- Norwell Middle School
- Mrs. Whitt Recommends
Spring Reads & RecommendationsPosted by Jennifer Whitt on 5/3/2021
Spring has been busy but there is always time for reading great books! here are a few of my favorites:
No Barriers: A Blind Man's Journey to Kayak The Grand Canyon by Erik Weinhenmayer
Erik Weihenmayer is the first and only blind person to summit Mount Everest, the highest point on Earth. During his hike, his expedition leader slapped him on the back and said something that would affect the course of Erik’s life: “Don’t make Everest the greatest thing you ever do.” No Barriers is Erik’s response to that challenge. It is the moving story of his journey since descending Mount Everest: from leading expeditions around the world with blind Tibetan teenagers to helping injured soldiers climb their way home from war, from adopting a son from Nepal to facing the most terrifying reach of his life: to solo kayak the thunderous whitewater of the Grand Canyon.
The Adoration of Jenna Fox by Mary E. Pearson
Who is Jenna Fox? Seventeen-year-old Jenna has been told that is her name. She has just awoken from a coma, they tell her, and she is still recovering from a terrible accident in which she was involved a year ago. But what happened before that? Jenna doesn't remember her life. Or does she? And are the memories really hers?
Unplugged by Gordon Korman
As the son of the world’s most famous tech billionaire, Jett Baranov has always gotten exactly what he wanted. So, when his father’s private jet drops him in the middle of Little Rock, Arkansas, at a wellness camp called the Oasis, Jett can’t believe it. He’s forced to hand over his cell phone, eat grainy veggie patties, and participate in wholesome activities with the other kids.
Flight Of The Puffin by Ann Braden
Four kids. Four different lives. And then… one card with a message of hope takes flight and starts a chain reaction, helping each kid summon the thing they need, whether it’s bravery, empathy, or understanding. But best of all, it makes each one realize they matter -- and that they're not flying solo anymore.
The Lion Of Mars by Jennifer Holm
Bell has spent his whole life - all eleven years of it - on Mars. But he's still just a regular kid - he loves cats, any kind of cake, and is curious about the secrets the adults in the US colony are keeping. Like, why don't have contact with anyone on the other Mars colonies? Why are they so isolated? When a virus breaks out and the grown-ups all fall ill, Bell and the other children are the only ones who can help. It's up to Bell - a regular kid in a very different world - to uncover the truth and save his family ... and possibly unite an entire planet.
February Reads & RecommendationsPosted by Jennifer Whitt on 3/1/2021
Ok readers.. you may be wonderiing where the December and January R&Rs are. I am going to be brutally honest with you.. I am ashmaed to say it but I was in a reading SLUMP. The holidays were busy and I did not get to read as much as I wanted to... and the bokos that I did manage to read were just... meh.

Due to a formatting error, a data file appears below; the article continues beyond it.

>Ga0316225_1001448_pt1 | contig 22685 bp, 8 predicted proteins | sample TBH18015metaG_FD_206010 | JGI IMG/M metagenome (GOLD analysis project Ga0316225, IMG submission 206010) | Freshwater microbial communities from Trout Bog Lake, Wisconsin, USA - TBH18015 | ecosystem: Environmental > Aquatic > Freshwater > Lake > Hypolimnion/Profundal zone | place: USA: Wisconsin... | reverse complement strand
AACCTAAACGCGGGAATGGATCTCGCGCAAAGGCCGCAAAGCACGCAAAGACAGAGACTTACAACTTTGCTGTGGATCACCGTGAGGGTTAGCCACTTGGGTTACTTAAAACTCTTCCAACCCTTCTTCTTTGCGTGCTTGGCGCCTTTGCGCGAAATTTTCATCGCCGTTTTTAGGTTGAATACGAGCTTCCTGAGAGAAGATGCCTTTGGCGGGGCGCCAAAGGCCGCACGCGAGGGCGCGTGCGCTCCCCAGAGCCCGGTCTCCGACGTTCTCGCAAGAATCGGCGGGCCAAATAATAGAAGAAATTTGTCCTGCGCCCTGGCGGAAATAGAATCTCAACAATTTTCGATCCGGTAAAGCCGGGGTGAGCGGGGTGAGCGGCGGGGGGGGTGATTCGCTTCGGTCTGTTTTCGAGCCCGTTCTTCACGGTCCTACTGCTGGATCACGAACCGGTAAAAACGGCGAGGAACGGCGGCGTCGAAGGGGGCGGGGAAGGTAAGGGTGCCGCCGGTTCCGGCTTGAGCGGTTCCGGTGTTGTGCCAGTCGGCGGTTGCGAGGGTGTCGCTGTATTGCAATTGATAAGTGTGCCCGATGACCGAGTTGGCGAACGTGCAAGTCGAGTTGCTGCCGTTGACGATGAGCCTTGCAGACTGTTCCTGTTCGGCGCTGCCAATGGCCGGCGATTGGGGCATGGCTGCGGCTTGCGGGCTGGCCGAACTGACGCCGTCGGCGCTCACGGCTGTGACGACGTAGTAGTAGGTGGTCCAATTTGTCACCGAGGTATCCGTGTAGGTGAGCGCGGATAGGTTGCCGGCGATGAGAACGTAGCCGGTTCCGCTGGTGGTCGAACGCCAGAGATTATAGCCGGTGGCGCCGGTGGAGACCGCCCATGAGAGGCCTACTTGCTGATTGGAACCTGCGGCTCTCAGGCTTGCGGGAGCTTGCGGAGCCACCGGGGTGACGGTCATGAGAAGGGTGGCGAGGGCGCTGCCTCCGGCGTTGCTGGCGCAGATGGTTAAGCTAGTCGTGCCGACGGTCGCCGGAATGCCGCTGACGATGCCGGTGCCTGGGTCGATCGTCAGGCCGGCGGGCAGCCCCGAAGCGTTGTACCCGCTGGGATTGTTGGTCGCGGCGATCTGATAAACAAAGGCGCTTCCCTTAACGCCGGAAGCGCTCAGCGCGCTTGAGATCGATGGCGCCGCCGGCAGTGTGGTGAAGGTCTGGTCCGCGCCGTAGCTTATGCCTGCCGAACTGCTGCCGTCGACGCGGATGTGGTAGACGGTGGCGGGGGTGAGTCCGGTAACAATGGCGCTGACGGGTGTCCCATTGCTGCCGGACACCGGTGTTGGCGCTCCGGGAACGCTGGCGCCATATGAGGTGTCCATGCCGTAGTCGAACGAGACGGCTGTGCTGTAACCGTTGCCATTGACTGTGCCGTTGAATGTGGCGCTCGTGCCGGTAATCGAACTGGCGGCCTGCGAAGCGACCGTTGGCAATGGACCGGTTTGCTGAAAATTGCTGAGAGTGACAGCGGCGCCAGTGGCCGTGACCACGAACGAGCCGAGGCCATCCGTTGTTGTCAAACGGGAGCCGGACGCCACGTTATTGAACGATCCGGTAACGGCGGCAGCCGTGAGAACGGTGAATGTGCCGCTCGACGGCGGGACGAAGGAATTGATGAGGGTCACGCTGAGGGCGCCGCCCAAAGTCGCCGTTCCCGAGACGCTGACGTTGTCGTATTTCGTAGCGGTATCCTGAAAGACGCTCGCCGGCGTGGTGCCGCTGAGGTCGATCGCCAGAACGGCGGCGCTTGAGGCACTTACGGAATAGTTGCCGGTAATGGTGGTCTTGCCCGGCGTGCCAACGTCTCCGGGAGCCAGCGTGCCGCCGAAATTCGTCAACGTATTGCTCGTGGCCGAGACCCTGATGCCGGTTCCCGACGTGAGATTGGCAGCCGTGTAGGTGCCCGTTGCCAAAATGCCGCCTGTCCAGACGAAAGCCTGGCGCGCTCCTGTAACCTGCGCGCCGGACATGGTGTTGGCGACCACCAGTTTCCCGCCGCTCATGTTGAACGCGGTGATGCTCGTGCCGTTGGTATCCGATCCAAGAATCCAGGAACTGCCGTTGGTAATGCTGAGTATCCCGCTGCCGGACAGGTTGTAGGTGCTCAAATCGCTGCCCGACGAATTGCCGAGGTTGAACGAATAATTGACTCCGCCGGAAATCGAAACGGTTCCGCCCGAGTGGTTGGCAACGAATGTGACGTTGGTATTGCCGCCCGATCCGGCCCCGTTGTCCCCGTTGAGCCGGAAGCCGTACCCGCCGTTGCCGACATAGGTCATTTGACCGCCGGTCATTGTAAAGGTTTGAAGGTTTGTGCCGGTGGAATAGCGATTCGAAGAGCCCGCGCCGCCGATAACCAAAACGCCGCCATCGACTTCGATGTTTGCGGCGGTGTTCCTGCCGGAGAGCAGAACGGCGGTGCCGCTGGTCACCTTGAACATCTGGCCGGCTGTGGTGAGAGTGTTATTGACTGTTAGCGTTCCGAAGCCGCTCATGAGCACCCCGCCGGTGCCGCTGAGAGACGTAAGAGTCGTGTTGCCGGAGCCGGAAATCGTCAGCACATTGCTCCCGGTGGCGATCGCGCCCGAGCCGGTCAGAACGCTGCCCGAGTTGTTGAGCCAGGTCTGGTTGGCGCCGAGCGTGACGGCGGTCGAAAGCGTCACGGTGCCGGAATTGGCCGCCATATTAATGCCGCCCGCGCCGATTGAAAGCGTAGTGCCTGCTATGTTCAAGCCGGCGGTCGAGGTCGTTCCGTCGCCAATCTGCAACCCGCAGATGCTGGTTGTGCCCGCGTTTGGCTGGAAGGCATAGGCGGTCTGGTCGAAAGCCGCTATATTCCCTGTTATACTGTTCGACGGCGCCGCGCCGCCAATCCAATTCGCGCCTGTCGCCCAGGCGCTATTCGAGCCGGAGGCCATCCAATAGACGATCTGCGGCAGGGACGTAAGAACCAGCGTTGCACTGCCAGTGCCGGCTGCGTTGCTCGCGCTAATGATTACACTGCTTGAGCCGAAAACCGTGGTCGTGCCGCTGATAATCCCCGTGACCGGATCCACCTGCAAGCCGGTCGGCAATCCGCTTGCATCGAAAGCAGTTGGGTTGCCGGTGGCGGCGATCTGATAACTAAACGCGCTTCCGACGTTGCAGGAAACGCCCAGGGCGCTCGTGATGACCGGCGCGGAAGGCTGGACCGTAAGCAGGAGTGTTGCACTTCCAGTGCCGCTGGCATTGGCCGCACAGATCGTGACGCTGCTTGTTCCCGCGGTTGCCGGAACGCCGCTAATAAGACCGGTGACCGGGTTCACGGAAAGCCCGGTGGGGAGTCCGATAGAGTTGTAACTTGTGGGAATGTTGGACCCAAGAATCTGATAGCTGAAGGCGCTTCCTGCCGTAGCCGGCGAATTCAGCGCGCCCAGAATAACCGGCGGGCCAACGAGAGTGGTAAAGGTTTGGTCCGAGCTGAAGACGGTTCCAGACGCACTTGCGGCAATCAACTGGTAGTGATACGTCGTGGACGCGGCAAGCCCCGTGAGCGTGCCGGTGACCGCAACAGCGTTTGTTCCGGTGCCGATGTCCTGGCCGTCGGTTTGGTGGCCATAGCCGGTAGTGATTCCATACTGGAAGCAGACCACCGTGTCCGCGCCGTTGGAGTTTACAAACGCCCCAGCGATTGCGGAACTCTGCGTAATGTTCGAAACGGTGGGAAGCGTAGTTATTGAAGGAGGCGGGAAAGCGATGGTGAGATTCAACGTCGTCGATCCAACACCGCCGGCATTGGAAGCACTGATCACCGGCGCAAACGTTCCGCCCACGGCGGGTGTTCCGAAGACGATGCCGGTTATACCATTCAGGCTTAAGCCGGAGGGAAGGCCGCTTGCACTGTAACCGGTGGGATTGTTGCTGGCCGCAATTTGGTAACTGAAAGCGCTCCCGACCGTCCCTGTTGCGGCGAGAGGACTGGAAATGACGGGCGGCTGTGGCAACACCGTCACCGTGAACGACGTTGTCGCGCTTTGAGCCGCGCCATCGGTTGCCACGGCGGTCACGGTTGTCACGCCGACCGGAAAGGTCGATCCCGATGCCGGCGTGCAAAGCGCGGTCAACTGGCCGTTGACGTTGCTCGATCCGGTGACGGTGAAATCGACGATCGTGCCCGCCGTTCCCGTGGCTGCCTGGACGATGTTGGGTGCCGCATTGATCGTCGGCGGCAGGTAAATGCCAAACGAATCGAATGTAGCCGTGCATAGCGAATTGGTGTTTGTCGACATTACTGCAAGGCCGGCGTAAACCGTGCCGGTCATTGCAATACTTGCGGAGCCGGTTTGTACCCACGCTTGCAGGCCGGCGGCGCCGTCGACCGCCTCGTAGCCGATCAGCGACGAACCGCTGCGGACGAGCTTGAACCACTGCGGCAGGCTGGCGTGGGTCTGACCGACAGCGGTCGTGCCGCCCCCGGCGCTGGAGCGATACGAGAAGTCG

However, since then I have read some of the best books that I have ever read! I am so excited to share these titles with you.. they a earned 5 star reviews from me.
The House In The Cerulean Sea by T.J. Klune
Linus Bakeris a Case Worker at the Department in Charge Of Magical Youth, and spends his days overseeing the well-being of children in government-sanctioned orphanages. When Linus is unexpectedly summoned by Extremely Upper Management he's given a curious and highly classified assignment: travel to an Island Orphanage, where six dangerous children reside: a gnome, a sprite, a wyvern, an unidentifiable green blob, a were-Pomeranian, and the Antichrist. Linus must set aside his fears and determine whether or not they’re likely to bring about the end of days. As Linus and the children grow closer, long-held secrets are exposed, and Linus must make a choice: destroy a home or watch the world burn.
Amari And The Night Brothers by B.B. Alston
Quinton Peters was the golden boy of the Rosewood low-income housing projects, receiving full scholarship offers to two different Ivy League schools. When he mysteriously goes missing, his little sister, 13-year-old Amari Peters, can’t understand why it’s not a bigger deal. Why has Quintons left her a nomination for a summer tryout at the secretive Bureau of Supernatural Affairs? Amari must compete against some of the nation’s wealthiest kids—who’ve known about the supernatural world their whole lives but Amari is given an illegal ability. With an evil magican threatening the whole supernatural world, and her own classmates thinking she is an enemy, Amari has never felt more alone. But if she doesn’t pass the three tryouts, she may never find out what happened to Quinton.